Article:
Jeremy Bentham (1789) was the founding father of utilitarianism, a social philosophy that stressed the importance of happiness (“the sum of pleasures and pains”). Bentham argued that policy-makers should strive for “the greatest happiness for the greatest number”. Bentham’s utilitarianism, however, was only theoretical, as happiness was not yet measured in the 18th century. By now, social scientists have developed methods for measuring the kind of happiness that Bentham had in mind. Subjective enjoyment of life can not only be measured at the individual level, but average happiness can also be meaningfully compared across countries. This development has resulted in a new strand of research. Several national characteristics appear to correlate strongly and meaningfully with happiness, e.g. economic development, good governance and gender equality. These and many other research findings are collected in the ‘World Database of Happiness’. This dissertation adds to that growing body of knowledge exploring some new issues in a cross-sectional analysis of happiness in 150 nations around the year 2005 that covers about 95% of the world population. The following findings stand out: 1. Income inequality does not correlate with average happiness in nations. Surprisingly, even the poor are not unhappier in nations with great income inequality. 2. Modernity is an important determinant of average happiness in nations, despite the fact that modernization is often critizised in the sociological and the popular discours. 3. A high degree of religiousness in nations goes together with relatively low happines in rich nations. In poor nations, however, religiousness can turn out positively. Moreover, different religions affect happiness differently. 4. Enforcement of the death death penalty does not seem to undermine happiness, contradicting Bentham’s strong opposition to it. Again, this research has shown that the conditions of a happy society can be studied empirically. This means that a new, evidence-based, utilitarianism now exists that can be applied by policymakers.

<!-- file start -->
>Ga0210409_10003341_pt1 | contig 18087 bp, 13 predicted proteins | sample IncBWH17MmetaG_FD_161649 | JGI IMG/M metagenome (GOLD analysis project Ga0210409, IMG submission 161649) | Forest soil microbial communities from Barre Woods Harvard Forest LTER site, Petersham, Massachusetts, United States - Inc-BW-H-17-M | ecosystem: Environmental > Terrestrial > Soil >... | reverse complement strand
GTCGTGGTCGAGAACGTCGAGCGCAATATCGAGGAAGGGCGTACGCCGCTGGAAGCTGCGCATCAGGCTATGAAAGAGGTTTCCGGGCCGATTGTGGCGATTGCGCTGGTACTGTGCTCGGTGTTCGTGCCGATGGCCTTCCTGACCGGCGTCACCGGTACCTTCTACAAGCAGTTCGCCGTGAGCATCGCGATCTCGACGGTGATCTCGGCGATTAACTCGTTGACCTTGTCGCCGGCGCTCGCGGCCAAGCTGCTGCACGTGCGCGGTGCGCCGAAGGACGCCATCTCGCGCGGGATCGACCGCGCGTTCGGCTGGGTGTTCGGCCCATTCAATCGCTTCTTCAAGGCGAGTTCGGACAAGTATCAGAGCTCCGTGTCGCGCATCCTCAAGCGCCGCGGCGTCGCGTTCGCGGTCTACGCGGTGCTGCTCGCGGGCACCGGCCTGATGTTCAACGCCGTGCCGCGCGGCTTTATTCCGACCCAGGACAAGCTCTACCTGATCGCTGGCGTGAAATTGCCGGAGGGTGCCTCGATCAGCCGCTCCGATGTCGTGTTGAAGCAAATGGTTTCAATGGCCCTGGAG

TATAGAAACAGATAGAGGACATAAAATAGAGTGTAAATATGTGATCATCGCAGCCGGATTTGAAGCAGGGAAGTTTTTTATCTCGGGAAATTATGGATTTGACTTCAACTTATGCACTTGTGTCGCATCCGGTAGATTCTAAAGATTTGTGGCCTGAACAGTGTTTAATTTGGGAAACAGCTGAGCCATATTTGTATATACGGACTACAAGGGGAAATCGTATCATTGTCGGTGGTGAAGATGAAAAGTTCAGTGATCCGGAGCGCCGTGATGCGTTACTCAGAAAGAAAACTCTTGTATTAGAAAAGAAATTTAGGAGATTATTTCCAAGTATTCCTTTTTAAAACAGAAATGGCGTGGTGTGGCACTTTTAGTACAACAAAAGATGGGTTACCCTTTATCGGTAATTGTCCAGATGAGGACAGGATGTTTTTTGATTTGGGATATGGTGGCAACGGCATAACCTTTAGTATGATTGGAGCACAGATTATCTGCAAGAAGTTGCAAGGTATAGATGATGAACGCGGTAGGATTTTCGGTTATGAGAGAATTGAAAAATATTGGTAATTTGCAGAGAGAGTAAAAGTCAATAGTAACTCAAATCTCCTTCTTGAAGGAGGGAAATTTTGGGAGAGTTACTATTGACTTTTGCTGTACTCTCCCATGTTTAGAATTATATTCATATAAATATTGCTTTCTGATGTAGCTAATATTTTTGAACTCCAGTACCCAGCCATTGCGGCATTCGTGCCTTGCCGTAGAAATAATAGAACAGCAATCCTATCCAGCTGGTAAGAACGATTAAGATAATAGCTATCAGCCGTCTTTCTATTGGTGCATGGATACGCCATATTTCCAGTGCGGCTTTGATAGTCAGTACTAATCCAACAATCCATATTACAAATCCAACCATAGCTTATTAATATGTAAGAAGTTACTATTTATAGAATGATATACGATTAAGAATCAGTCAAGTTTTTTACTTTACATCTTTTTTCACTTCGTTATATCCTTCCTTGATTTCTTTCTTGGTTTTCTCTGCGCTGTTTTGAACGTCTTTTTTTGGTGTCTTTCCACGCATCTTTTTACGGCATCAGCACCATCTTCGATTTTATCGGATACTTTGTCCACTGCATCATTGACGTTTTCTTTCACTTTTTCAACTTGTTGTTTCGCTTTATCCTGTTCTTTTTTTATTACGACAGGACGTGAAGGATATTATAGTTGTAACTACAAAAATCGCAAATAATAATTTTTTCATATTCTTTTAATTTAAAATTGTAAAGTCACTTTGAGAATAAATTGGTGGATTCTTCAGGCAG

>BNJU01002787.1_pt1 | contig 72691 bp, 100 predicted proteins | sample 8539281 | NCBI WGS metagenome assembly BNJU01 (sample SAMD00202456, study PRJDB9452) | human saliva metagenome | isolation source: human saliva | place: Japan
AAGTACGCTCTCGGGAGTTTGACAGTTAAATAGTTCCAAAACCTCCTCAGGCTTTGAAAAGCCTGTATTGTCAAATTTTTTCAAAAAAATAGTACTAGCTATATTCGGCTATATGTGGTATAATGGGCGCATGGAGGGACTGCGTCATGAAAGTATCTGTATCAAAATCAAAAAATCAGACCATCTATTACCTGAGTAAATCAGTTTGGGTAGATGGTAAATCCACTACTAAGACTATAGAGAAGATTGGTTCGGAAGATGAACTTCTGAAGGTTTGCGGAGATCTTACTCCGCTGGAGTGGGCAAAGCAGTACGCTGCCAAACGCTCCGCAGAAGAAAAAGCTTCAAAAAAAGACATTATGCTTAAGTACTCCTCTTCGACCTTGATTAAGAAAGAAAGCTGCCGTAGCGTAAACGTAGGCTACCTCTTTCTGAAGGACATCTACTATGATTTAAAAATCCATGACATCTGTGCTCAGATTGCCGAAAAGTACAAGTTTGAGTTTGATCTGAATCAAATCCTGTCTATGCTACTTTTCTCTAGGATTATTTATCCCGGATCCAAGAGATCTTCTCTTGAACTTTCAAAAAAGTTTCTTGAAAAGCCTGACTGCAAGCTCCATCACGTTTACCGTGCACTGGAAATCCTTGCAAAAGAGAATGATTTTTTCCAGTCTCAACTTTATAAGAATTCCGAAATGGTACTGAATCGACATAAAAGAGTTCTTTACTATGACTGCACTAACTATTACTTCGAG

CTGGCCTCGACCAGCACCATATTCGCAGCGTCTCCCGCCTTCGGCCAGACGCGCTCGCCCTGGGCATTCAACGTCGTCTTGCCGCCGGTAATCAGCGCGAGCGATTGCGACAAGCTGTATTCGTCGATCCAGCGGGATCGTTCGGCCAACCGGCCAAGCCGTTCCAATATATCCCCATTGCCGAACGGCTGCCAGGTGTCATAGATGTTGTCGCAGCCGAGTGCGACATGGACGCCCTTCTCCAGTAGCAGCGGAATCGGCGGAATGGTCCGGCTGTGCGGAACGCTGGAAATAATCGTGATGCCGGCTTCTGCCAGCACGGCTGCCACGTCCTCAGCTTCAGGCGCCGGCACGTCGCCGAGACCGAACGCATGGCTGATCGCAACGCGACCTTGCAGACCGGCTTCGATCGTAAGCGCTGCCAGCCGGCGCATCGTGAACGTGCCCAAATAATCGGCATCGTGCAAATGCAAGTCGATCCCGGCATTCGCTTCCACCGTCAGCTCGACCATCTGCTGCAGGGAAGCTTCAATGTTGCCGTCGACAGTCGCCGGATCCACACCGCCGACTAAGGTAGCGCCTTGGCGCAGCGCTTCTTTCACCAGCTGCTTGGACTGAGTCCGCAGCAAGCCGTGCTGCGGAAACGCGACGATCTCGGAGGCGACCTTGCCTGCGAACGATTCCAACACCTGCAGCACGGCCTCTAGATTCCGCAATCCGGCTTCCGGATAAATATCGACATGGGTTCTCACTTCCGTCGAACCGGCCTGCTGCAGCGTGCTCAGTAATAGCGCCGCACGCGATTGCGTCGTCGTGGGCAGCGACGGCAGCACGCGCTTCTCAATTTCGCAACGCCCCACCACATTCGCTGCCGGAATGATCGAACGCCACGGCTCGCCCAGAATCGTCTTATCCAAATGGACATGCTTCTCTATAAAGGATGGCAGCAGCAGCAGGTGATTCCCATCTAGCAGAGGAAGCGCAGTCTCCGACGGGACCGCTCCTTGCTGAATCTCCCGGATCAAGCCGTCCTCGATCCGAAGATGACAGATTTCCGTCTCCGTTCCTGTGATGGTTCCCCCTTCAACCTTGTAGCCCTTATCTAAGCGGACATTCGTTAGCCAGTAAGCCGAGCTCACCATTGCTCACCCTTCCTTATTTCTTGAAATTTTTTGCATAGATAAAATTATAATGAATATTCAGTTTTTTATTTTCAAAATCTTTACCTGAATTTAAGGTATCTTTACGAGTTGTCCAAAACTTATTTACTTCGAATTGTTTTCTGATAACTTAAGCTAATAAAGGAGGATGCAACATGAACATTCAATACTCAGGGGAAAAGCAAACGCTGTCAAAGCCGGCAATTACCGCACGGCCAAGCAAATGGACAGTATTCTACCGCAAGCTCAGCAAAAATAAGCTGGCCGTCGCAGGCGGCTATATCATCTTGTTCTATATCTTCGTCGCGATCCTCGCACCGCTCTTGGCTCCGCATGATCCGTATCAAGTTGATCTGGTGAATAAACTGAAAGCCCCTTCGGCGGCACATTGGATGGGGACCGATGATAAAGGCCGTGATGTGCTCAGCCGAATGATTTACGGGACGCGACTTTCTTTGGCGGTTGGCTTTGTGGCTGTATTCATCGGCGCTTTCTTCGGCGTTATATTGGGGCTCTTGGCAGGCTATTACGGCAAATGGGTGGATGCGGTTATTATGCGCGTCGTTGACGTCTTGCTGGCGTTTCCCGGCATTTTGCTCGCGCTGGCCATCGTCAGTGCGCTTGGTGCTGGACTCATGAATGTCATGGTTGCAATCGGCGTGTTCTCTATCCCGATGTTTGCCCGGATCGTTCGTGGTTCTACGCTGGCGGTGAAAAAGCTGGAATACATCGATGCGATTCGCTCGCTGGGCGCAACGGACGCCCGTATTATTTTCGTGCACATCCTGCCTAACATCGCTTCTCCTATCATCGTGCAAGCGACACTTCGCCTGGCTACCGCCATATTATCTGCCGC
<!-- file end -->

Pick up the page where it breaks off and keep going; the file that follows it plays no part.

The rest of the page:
governance, life satisfaction, quality of life, subjective well-being
R. Veenhoven (Ruut)
Erasmus University Rotterdam
Department of Sociology

Berg, M.C. (2010, October 14). Geluk in landen: Een empirische studie naar condities voor een gelukkige samenleving. Erasmus University Rotterdam. Retrieved from